It’s always nice to be proven right, but sometimes the ones that got away just gall me.
Four or five years ago we developed a business case with a large Japanese battery manufacturer to bring their solar inverter products into the US market. We would sell, they would build. At the time they had roughly 50% of the Japanese grid-tie industrial size solar installation market for inverters, and a sizeable share of the residential market, and wanted to get into the growth markets in the North America, as the Japanese growth had plateaued.
We had one of the largest US solar system providers agreed in principle to switch to our products, we were planning to certify them to the UL spec, and build them on the Japanese production line for sale in the US. We would have been the low price leader out of the gate.
How? First off, we had a very mature engineering and manufacturing plant in Japan, we had a full range of product – led by a 3.5 kw product for the residential market and a 10 kw modular product for the industrial market (before anyone here had thought about productizing larger sizes). And we had transformerless inverters. We had already started discussions with sources in UL about bringing that technology into the US. In 2001.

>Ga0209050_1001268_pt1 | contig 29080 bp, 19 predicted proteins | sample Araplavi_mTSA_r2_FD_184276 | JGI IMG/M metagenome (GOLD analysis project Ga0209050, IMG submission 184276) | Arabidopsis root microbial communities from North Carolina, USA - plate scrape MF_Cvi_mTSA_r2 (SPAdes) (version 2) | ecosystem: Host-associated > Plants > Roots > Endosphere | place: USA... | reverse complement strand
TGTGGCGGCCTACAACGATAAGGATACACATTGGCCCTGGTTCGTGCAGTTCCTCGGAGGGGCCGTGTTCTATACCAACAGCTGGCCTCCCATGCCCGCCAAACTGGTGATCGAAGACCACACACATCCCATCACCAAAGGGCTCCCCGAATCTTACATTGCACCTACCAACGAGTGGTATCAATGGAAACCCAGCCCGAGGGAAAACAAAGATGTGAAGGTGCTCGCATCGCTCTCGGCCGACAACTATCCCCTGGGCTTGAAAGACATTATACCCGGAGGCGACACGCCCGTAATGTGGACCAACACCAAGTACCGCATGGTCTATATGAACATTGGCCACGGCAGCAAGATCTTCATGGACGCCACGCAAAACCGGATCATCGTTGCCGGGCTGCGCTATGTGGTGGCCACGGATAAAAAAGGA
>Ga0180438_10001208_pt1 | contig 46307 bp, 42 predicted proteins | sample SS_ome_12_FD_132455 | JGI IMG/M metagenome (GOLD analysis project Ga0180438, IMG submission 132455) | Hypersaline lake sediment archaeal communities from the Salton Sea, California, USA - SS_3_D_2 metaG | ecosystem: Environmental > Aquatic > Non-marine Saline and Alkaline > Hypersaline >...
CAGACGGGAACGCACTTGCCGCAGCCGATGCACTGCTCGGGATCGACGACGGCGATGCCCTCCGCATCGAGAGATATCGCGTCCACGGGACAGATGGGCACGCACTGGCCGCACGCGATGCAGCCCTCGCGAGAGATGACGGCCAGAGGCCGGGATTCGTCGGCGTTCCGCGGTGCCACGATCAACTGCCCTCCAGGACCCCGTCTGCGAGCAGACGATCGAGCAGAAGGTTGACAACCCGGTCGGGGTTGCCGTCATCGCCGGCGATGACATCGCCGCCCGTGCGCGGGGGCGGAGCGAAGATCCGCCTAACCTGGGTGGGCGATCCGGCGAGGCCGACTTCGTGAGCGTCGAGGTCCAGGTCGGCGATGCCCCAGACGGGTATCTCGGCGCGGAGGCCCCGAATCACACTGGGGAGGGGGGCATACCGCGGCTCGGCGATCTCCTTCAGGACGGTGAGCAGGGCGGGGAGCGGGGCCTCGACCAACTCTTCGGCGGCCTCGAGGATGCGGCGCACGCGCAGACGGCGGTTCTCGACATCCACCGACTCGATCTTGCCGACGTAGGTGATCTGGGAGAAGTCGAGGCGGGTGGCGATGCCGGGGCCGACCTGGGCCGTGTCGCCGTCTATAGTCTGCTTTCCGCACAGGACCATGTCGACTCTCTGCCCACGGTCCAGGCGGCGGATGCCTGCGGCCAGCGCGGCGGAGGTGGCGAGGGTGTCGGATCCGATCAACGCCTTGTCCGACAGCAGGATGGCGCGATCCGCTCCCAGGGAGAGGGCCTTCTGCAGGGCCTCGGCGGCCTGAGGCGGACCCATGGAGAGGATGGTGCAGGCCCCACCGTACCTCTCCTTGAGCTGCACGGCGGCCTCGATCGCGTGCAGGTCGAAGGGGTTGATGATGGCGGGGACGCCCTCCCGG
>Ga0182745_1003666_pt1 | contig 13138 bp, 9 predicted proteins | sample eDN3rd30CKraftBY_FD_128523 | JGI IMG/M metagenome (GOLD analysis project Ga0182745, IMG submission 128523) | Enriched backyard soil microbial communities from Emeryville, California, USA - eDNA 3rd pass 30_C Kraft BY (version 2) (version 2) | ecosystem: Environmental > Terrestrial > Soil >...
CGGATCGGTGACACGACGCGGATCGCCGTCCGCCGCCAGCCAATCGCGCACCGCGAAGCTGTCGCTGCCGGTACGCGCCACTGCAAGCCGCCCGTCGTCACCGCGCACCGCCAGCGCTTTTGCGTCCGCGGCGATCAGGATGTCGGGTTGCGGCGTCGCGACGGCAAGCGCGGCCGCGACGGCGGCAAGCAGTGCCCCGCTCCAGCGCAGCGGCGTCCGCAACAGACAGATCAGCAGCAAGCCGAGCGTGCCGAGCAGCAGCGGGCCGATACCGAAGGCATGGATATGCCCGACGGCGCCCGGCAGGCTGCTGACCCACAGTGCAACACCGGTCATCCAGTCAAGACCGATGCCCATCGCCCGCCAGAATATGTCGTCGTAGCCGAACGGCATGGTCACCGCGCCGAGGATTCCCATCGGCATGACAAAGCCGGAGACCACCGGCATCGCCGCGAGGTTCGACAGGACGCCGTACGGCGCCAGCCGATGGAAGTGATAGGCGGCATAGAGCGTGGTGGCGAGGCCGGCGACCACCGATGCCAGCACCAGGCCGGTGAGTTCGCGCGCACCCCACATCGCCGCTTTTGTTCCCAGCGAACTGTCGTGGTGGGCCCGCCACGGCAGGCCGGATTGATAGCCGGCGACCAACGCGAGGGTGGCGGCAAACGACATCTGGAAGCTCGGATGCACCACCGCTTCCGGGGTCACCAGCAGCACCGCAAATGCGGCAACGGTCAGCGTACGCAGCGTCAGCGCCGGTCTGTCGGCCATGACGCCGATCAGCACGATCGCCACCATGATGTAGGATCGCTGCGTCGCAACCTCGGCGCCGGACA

Our “best-price” scenario way back then was about $0.50/kw for our residential product, $0.65-$0.75/kw for the off the shelf price. For those of you who might be skeptical, that INCLUDED a nice gross margin. Our partner had pioneered transformerless inverters in Japan in the early to mid 1990s, and by the time they met us, this type was fairly standard throughout that market.
After getting the green light, the project was killed shortly thereafter when our Japanese partner ran into financial problems in other parts of the company, and was forced to re-focus their efforts away from the solar energy division.
I was reminded of all of this recently when a friend of mine sent over a presentation from an energy tech startup talking about advanced, low cost, lightweight inverters. When pressing them about how they could do this, they explained that they had no transformers. So I went do some research, and low and behold, not two months ago Magnetek announced the UL listing of their transformerless solar inverter, and then I noticed recent SMA articles on the now transformerless Sunny Boy String solar inverters in Europe.
“January 4, 2006 Magnetek, Inc. today announced that its indoor and outdoor transformerless Aurora™ Photovoltaic (PV) Inverters have been listed by the California Energy Commission and meet the latest National Electrical Code (NEC) as well as Underwriters Laboratories’ (UL) 1741 standards.”
It’s a shame our project didn’t go forward, but I’m glad the North American industry continues to drive costs down, even if we’re a bit behind the EU and Japan.